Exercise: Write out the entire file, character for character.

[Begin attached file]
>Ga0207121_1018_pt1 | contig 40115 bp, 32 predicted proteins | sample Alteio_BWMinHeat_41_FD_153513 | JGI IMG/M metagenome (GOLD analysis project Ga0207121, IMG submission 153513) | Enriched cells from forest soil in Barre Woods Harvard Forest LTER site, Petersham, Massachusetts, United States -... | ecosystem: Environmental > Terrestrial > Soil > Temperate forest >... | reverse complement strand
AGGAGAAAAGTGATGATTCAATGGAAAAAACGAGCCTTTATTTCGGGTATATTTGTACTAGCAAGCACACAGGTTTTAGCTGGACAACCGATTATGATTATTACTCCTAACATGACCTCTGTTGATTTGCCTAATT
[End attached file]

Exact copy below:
>Ga0207121_1018_pt1 | contig 40115 bp, 32 predicted proteins | sample Alteio_BWMinHeat_41_FD_153513 | JGI IMG/M metagenome (GOLD analysis project Ga0207121, IMG submission 153513) | Enriched cells from forest soil in Barre Woods Harvard Forest LTER site, Petersham, Massachusetts, United States -... | ecosystem: Environmental > Terrestrial > Soil > Temperate forest >... | reverse complement strand
AGGAGAAAAGTGATGATTCAATGGAAAAAACGAGCCTTTATTTCGGGTATATTTGTACTAGCAAGCACACAGGTTTTAGCTGGACAACCGATTATGATTATTACTCCTAACATGACCTCTGTTGATTTGCCTAATT